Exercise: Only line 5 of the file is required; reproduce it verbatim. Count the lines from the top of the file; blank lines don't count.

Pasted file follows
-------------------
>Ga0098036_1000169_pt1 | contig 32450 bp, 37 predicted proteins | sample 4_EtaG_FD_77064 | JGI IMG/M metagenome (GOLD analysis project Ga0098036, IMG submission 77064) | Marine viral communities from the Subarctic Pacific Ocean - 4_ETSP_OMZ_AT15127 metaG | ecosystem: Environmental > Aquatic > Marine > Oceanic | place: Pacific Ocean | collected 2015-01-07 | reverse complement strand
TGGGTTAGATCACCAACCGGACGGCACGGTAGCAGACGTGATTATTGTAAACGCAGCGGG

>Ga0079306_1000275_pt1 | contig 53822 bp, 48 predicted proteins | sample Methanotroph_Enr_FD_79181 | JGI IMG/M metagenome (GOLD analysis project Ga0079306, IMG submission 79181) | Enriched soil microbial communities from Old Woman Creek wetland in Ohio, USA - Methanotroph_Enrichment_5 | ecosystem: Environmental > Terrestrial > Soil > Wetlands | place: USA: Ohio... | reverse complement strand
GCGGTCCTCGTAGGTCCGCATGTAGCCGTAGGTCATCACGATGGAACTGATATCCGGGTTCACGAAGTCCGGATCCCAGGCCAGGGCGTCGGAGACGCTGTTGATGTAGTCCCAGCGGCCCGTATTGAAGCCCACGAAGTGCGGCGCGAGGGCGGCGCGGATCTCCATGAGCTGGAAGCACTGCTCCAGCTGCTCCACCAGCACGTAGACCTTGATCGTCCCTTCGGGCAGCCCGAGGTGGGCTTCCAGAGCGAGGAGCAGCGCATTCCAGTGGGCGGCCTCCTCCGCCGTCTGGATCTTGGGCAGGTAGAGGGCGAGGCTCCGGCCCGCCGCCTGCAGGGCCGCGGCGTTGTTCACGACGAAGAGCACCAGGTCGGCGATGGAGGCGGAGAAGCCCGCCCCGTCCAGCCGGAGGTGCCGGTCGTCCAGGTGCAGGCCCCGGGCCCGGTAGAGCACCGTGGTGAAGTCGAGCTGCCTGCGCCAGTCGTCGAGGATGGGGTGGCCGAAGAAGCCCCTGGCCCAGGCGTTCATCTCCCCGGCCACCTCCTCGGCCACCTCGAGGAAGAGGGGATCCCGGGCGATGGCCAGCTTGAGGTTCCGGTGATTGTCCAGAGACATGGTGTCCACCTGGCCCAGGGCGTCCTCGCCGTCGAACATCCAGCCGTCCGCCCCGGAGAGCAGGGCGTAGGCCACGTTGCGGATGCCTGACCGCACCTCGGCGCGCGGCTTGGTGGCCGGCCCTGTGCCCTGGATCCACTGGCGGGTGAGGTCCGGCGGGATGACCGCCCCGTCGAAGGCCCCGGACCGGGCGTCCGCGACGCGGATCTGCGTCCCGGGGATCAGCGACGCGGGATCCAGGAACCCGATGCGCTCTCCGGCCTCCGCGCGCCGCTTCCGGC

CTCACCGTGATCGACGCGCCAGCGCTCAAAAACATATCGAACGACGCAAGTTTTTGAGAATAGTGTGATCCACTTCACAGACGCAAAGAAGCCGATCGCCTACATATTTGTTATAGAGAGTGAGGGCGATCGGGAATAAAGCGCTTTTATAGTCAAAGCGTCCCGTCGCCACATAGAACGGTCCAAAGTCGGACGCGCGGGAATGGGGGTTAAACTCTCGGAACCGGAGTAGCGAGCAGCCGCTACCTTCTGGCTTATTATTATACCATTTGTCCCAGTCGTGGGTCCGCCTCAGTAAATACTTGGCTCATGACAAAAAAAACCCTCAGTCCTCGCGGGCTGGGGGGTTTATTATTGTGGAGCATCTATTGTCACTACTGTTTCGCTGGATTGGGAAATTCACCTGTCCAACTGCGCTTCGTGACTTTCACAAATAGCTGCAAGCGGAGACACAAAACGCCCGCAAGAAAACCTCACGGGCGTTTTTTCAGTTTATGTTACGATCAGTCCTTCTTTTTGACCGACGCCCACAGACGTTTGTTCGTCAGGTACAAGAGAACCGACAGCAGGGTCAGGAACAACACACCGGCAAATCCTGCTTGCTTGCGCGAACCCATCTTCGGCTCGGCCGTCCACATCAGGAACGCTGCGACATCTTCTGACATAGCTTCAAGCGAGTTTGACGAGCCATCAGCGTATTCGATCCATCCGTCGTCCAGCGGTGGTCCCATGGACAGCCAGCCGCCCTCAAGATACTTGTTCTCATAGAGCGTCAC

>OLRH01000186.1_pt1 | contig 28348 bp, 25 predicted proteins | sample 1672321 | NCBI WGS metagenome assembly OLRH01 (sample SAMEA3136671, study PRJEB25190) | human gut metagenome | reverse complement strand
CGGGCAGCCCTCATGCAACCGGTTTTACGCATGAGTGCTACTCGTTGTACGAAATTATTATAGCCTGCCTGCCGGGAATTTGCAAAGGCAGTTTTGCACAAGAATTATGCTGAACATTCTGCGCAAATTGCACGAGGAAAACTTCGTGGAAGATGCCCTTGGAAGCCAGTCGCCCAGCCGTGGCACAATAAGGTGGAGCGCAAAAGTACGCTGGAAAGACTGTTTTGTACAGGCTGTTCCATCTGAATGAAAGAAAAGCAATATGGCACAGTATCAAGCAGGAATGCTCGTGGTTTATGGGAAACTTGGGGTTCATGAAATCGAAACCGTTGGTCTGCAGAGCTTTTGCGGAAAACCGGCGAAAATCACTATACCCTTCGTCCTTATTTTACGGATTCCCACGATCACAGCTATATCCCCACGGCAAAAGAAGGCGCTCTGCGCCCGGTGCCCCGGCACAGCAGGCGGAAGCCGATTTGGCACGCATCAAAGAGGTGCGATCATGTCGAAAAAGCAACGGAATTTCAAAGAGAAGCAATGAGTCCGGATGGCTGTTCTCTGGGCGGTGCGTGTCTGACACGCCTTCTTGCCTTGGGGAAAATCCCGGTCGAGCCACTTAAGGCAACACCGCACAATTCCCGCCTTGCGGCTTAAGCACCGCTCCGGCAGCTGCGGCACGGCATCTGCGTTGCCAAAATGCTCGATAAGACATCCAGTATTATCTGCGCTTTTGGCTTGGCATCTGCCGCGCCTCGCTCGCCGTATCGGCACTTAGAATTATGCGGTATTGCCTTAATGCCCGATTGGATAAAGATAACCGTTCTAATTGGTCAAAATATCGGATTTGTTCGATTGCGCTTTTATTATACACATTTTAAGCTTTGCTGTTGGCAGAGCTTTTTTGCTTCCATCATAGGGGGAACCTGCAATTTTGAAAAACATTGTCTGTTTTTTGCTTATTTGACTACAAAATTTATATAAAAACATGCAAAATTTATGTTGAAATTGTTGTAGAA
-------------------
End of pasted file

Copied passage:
CTCACCGTGATCGACGCGCCAGCGCTCAAAAACATATCGAACGACGCAAGTTTTTGAGAATAGTGTGATCCACTTCACAGACGCAAAGAAGCCGATCGCCTACATATTTGTTATAGAGAGTGAGGGCGATCGGGAATAAAGCGCTTTTATAGTCAAAGCGTCCCGTCGCCACATAGAACGGTCCAAAGTCGGACGCGCGGGAATGGGGGTTAAACTCTCGGAACCGGAGTAGCGAGCAGCCGCTACCTTCTGGCTTATTATTATACCATTTGTCCCAGTCGTGGGTCCGCCTCAGTAAATACTTGGCTCATGACAAAAAAAACCCTCAGTCCTCGCGGGCTGGGGGGTTTATTATTGTGGAGCATCTATTGTCACTACTGTTTCGCTGGATTGGGAAATTCACCTGTCCAACTGCGCTTCGTGACTTTCACAAATAGCTGCAAGCGGAGACACAAAACGCCCGCAAGAAAACCTCACGGGCGTTTTTTCAGTTTATGTTACGATCAGTCCTTCTTTTTGACCGACGCCCACAGACGTTTGTTCGTCAGGTACAAGAGAACCGACAGCAGGGTCAGGAACAACACACCGGCAAATCCTGCTTGCTTGCGCGAACCCATCTTCGGCTCGGCCGTCCACATCAGGAACGCTGCGACATCTTCTGACATAGCTTCAAGCGAGTTTGACGAGCCATCAGCGTATTCGATCCATCCGTCGTCCAGCGGTGGTCCCATGGACAGCCAGCCGCCCTCAAGATACTTGTTCTCATAGAGCGTCAC